Robinson McClellan ~ composer



memory study for harpsichord, violin, and bass viol.

Commissioned and premiered by Flying Forms.

Premiere February 10, 2008 at Stony Brook University.



Coraldan is designed to be easily memorized and performed without written music. To this end, it follows an ancient orally-transmitted music tradition that remains largely unknown in modern times, having completely died out except for two remnants: one in a manuscript of Welsh harp music copied in 1623 by Robert ap Huw (B. M. Addl. MS 14905), containing pieces that may date three or four centuries before that; and the other in pibroch (or piobaireachd)—a living but obscure Scottish Gaelic bagpipe tradition.

One of the fascinating things about both remnants is the intricate patterning found in their harmonic and metric structures. The Welsh harp MS gives what it calls the 24 "mesurs of cerdd dant" or "measures of string music," a formalized compositional system of patterns represented in a binary code:  "1" stands for cyweirdant, or "string of concord," and "0" for tyniad or "string of inflection"—so that the mesurs represent patterns of consonance and dissonance. The mesur usually serves as a ground bass in the lower part while the upper part repeats a melody in which continuous variation provides intrest. Thus on the surface, the music in ap Huw's MS resembles the passacaglia and chaconnes later found throughout Europe; what makes these Welsh mesurs distinctive is the peculiar sense of symmetry and inversion in their patterns: for example, the mesur called bryt odidog is written “0010 0010 1101 1101.”

Pibroch is still played today, but it predates the reels and marches most often heard on the Highland bagpipes: most pibrochs were composed between 1550 and 1750 using an oral compositional method. Pibroch makes the most of limited pitch material (nine notes on the pipes) via intricate patterns of consonance and dissonance over the drone. Some of these are very similar to the Welsh mesurs: for example, the most common formal plan in pibroch (as identified by pibroch scholar Barnaby Brown) is nearly identical to the Welsh mesur shown above.

Part of the purpose of these patterns in Welsh harp music and pibroch is to help musicians perform lengthy and complex pieces without written music. Pipers always perform pibroch from memory, memorizing at two levels: locally, a few short melodic fragments, and structurally, a larger pattern that determine the order of the fragments. This memorization process requires considerable concentration, but far less than what would be required to memorize, say, a Bach partita. To this day, pibroch teachers will give their students a new fifteen-minute piece at lunch and expect them to perform it from memory by dinnertime.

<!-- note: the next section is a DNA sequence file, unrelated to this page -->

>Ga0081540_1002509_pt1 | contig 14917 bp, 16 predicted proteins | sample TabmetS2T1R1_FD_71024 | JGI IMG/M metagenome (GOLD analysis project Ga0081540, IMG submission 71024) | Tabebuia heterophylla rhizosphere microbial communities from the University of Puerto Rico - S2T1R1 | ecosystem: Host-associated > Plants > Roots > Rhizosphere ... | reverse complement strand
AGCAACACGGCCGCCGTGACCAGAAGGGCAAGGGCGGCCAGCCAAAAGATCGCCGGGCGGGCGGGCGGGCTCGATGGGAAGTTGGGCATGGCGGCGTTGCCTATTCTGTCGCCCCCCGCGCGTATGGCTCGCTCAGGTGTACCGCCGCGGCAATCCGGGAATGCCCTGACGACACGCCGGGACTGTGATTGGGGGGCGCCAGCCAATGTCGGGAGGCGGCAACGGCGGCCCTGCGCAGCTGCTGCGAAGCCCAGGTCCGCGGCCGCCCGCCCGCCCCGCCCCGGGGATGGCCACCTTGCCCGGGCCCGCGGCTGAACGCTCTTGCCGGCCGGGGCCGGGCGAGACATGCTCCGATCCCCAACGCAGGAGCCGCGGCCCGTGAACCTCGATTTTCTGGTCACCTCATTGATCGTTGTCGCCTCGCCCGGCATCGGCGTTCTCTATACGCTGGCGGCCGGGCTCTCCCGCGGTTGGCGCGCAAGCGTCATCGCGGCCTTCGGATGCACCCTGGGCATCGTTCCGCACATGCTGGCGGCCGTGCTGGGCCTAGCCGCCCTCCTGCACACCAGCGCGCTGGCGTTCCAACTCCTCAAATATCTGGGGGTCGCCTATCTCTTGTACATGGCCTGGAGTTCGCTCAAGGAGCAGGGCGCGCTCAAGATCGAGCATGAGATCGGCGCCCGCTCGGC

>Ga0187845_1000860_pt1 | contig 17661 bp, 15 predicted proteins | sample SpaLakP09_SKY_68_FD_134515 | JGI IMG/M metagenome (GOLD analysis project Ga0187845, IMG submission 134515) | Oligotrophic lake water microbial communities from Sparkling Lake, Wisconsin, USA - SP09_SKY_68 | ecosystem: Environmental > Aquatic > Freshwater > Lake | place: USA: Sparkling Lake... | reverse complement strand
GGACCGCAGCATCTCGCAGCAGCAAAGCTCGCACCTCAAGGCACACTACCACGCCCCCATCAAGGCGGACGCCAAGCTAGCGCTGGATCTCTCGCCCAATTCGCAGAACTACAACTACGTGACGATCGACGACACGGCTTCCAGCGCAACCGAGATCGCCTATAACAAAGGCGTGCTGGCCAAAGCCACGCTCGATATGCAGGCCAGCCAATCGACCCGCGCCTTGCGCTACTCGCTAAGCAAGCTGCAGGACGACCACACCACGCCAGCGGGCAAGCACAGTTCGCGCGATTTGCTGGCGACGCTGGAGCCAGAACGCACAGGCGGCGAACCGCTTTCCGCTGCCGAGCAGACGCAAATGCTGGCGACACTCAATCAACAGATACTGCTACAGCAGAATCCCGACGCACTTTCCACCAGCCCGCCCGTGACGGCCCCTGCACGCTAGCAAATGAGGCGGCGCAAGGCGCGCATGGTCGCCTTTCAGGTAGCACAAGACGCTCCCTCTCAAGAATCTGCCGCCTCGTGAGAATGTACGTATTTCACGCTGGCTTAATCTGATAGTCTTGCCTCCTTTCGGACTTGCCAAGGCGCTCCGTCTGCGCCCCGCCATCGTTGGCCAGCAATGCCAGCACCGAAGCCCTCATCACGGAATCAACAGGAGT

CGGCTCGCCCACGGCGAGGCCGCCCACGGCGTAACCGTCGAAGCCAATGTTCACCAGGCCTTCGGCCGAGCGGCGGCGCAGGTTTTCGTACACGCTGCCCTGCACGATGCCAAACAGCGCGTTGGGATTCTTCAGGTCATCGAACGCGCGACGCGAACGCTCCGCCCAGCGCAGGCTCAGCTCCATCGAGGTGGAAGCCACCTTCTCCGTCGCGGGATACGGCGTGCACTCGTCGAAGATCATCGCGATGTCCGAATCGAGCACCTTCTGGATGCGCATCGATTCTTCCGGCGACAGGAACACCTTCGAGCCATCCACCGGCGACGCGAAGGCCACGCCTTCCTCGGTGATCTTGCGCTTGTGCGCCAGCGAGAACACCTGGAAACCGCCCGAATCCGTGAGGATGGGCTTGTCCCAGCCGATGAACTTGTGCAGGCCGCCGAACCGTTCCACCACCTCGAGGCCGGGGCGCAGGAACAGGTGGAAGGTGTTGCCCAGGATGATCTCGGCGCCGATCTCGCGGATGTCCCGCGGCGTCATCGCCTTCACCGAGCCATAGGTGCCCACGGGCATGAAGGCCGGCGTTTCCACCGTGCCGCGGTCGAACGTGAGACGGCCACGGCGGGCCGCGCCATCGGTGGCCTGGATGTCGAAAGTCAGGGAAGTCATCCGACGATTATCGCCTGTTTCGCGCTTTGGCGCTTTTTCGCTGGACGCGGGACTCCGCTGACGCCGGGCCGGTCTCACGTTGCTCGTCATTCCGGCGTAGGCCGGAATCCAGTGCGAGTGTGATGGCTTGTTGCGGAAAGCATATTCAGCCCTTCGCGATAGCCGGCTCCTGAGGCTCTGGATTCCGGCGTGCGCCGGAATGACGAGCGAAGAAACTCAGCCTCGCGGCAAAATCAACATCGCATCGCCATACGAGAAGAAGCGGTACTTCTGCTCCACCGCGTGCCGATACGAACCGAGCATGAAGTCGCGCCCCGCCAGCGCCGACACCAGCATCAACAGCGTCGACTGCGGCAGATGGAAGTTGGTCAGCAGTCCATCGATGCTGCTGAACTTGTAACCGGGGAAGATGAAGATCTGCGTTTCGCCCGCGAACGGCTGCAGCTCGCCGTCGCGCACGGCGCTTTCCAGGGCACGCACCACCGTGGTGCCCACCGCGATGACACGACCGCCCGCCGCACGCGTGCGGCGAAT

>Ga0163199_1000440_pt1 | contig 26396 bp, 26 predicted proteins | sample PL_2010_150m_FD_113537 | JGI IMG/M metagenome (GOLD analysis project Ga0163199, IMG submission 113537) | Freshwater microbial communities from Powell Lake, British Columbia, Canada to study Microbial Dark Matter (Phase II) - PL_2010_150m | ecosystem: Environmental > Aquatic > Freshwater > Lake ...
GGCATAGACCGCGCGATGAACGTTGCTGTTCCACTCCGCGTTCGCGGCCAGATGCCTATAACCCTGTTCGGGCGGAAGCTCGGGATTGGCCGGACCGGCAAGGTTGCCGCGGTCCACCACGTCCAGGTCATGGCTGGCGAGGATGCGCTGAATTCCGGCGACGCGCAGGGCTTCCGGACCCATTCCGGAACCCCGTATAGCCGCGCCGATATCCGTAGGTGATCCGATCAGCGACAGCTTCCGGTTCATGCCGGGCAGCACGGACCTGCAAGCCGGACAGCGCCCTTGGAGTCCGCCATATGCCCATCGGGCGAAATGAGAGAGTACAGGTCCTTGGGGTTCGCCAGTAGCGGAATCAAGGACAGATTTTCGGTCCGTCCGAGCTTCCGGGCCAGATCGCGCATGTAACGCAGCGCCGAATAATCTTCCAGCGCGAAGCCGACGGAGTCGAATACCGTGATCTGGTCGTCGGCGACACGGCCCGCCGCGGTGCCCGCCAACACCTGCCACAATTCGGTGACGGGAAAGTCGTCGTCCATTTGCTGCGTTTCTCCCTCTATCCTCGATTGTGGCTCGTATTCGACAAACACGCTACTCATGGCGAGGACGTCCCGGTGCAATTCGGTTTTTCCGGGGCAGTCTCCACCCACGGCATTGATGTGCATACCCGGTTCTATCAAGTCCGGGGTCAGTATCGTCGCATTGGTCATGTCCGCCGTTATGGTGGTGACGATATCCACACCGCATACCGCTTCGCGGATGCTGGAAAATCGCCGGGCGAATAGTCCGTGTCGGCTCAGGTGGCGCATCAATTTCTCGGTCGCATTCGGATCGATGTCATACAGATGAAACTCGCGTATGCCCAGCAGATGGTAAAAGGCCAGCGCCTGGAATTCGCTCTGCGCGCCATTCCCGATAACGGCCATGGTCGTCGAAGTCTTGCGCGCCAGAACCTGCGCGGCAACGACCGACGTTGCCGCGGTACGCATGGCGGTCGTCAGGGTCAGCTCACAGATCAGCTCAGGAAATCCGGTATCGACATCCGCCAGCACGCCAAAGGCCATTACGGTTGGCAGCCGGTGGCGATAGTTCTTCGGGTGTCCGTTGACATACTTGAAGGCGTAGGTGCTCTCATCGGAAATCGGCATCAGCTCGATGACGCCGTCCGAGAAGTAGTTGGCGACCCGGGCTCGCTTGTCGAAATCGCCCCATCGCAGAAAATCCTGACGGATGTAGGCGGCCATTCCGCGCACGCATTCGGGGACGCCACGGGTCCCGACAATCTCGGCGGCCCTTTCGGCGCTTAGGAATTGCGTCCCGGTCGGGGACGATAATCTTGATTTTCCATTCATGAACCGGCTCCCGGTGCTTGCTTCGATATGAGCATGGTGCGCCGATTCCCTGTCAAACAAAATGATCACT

Taking up this idea, this piece borrows the mesur which the ap Huw MS calls coraldan: “1110 1001 0001.” Like the early Welsh harp music and pibroch, this piece is a set of variations. Within each, and within the theme, two distinct sonorities alternate according to the order laid out in the mesur. Likewise, the order of theme and variations follows the pattern, so that the mesur pervades the music at every level.

I have two goals in writing a piece like this: First, as a listener and player of pibroch, I find the musical effect of its patterns both hypnotic and mysteriously moving; by using them in a new piece I want to draw on their emotional power and intellectual interest, and to explore their potential in new forms. Second, I want to counter classical music's dependence the written page. Playing from memory allows a different, often deeper, kind of engagement and internalization of the music. This piece does not ask for improvisation (though many details are left to the performers' discretion); like most classical music, it is highly determined, 'composed' music. But because the music is specifically designed to be played from memory, it seeks to remove the barrier of score and music stand between performers and audience, in hopes of inspiring renewed energy and spontaneity.

I want to thank Barnaby Brown and Bill Taylor for helping to reveal to me the amazing world of early Welsh harp music.


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